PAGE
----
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Your RAM may not run at the advertised speed. According to Reddit user Marck527, many motherboards don’t recognize the right CAS latency or frequency of RAM. This issue exists on Intel motherboards and can easily be resolved by enabling XMP in your motherboard’s UEFI (or BIOS) settings.
Unfortunately, the fix causes additional issues – whenever you enable XMP, it may sometimes set your Turbo Boost frequencies to the maximum frequency, which causes the silicon on your CPU to age faster. For those with Haswell and Ivy Bridge CPUs, this further exacerbates the issue with the thermal paste used between the CPU’s integrated heat spreader and the die of the CPU.
But first, let’s explain what Turbo Boost and XMP profiles are.
Tip: The term “XMP profile” is redundant, as the “P” in XMP stands for profile.
What’s Turbo Boost and What’s an XMP Profile?
I’ll quickly explain Turbo Boost and XMP Profiles before explaining the RAM timing issue.
What’s Turbo Boost?
Turbo Boost is Intel’s method of providing a little extra performance out of their CPUs. Given a high workload, Intel CPUs, ranging from Nehalem to Haswell, dynamically increase frequency to efficiently handle workloads. This provides snappier performance, without creating excess amounts of heat. On the downside, some motherboard manufacturers design their wares to increase CPU frequency to its maximum Turbo Boost frequency when XMP profiles are enabled.
What’s an XMP Profile?
As stated above, XMP Profile is a redundant term, as XMP stands for eXtreme Memory Profile, an Intel specification for DDR3 RAM timings. CAS RAM timings on DDR3 RAM range from around 9 to 12 – the lower, the better. Higher quality RAM typically pairs very low CAS ratings with high frequencies. So if your RAM runs at 1600MHz, but with a CAS of 11, you may not be getting the desired performance that you seek. In fact, many users may own high quality RAM that runs at lower than advertised speeds because they did not enable XMP.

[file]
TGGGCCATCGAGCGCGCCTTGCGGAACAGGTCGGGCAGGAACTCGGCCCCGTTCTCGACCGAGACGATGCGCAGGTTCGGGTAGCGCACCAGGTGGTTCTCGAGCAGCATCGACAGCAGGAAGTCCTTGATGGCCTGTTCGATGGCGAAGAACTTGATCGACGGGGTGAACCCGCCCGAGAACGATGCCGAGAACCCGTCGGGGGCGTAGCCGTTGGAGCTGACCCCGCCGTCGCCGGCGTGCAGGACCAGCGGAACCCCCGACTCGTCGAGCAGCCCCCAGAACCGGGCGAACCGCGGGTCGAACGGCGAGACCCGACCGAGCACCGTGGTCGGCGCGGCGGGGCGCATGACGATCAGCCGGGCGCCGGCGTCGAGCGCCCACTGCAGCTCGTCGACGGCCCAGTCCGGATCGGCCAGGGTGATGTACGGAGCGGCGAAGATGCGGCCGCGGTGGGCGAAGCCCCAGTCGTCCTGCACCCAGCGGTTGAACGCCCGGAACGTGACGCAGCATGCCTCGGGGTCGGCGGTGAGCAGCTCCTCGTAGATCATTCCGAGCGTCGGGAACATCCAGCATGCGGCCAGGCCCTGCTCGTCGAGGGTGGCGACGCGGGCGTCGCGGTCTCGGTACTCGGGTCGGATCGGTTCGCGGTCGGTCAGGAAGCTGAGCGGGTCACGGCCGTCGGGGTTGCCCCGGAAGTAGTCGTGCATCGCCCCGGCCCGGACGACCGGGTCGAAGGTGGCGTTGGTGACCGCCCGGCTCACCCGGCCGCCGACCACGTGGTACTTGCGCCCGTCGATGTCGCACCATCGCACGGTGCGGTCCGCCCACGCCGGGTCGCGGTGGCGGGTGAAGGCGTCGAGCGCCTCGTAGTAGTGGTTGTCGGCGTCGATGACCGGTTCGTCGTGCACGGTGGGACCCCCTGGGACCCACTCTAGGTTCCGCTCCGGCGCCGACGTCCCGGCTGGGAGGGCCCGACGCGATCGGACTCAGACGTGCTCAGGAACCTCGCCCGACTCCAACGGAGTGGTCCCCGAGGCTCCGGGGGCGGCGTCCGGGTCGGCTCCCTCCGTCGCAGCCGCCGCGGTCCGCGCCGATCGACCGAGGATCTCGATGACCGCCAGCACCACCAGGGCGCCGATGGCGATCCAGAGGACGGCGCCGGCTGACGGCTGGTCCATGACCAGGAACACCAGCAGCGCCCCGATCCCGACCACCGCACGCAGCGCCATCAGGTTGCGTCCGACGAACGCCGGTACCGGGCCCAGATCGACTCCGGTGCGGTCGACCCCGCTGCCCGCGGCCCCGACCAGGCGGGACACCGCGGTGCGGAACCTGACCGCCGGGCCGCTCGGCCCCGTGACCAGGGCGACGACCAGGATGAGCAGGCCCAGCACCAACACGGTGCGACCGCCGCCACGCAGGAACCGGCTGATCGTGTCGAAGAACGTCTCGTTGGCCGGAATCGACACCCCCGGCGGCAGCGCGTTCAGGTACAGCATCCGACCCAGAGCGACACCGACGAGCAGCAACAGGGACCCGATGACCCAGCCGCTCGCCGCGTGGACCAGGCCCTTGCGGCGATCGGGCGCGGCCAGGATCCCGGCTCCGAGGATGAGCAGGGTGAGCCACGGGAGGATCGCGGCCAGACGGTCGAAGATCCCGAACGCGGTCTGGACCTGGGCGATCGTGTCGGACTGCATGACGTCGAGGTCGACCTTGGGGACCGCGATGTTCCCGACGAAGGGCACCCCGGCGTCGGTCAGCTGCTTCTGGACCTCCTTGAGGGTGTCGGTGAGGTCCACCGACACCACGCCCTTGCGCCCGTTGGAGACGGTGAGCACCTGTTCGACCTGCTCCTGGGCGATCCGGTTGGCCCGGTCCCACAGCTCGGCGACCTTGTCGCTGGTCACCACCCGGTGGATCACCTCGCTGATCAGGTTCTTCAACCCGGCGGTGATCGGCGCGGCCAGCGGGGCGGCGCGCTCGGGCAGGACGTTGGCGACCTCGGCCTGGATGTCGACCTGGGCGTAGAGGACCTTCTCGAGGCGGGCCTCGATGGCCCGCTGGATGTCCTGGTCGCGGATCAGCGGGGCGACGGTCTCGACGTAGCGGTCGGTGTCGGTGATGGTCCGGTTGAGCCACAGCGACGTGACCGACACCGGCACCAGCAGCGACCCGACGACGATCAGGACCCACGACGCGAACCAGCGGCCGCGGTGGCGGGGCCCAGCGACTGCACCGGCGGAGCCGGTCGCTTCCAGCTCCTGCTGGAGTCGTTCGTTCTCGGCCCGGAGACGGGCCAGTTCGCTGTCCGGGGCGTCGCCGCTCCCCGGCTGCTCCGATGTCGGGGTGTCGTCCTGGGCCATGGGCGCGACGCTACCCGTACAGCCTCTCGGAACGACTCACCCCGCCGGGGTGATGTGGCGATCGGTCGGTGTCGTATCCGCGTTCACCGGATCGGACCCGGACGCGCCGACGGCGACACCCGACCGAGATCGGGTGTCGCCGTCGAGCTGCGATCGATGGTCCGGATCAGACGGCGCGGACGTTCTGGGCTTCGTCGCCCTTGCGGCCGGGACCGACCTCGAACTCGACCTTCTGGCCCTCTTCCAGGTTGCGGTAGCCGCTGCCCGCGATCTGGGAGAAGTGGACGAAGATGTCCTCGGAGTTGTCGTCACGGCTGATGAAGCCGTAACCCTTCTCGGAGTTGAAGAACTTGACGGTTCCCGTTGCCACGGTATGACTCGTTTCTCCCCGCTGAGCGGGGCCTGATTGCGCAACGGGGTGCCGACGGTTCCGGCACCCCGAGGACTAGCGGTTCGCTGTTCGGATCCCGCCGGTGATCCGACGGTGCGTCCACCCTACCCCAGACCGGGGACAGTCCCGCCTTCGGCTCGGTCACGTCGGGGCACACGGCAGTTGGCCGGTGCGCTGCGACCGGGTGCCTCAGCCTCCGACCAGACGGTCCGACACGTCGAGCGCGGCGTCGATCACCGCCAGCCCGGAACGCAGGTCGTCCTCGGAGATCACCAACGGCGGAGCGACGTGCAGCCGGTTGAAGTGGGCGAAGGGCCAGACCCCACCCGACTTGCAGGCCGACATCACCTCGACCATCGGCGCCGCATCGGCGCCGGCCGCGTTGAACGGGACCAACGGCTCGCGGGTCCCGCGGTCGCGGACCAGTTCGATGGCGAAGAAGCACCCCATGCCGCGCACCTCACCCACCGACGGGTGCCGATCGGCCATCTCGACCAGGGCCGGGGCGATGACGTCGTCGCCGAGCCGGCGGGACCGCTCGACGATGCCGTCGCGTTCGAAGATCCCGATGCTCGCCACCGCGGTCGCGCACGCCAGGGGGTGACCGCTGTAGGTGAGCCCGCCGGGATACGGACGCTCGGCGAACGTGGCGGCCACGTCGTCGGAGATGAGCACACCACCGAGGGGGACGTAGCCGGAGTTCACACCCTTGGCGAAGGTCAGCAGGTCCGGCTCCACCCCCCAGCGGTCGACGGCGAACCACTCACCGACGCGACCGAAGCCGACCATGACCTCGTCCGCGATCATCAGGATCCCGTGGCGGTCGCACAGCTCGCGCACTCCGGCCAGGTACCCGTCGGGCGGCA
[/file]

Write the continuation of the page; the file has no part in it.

Resolving Your RAM’s Timing and Frequency Issue
First, use CPU-Z to find out your RAM’s actual speed and timings. Second, enable XMP in your BIOS/UEFI. However, this may cause your CPU to run at full throttle. Third, you may need to disable Turbo Boost in your UEFI.
Finding Out if Your RAM’s Speed
You should already know your advertised RAM speed. A quick way to determine whether or not it’s actually running at its advertised speed, try downloading and installing the acclaimed CPU-Z. After installing it (or simply downloading the CPU-Z standalone executable), run the software. You’ll see several tabs. Choose “Memory”.
You’ll see several numbers. The most important is “DRAM Frequency” and “CAS# Latency (CL)”. Make sure that these numbers check out with those advertised by the manufacturer. However keep in mind that DRAM Frequency is dual channel, so if you use more than a single stick, you can double this number. For example, if the speed is advertised as 1600MHz, then it should report as 800MHz in “DRAM Frequency”. If your RAM isn’t running in dual channel mode, CPU-Z will also report that under “Channel #”.
Enabling XMP in UEFI/BIOS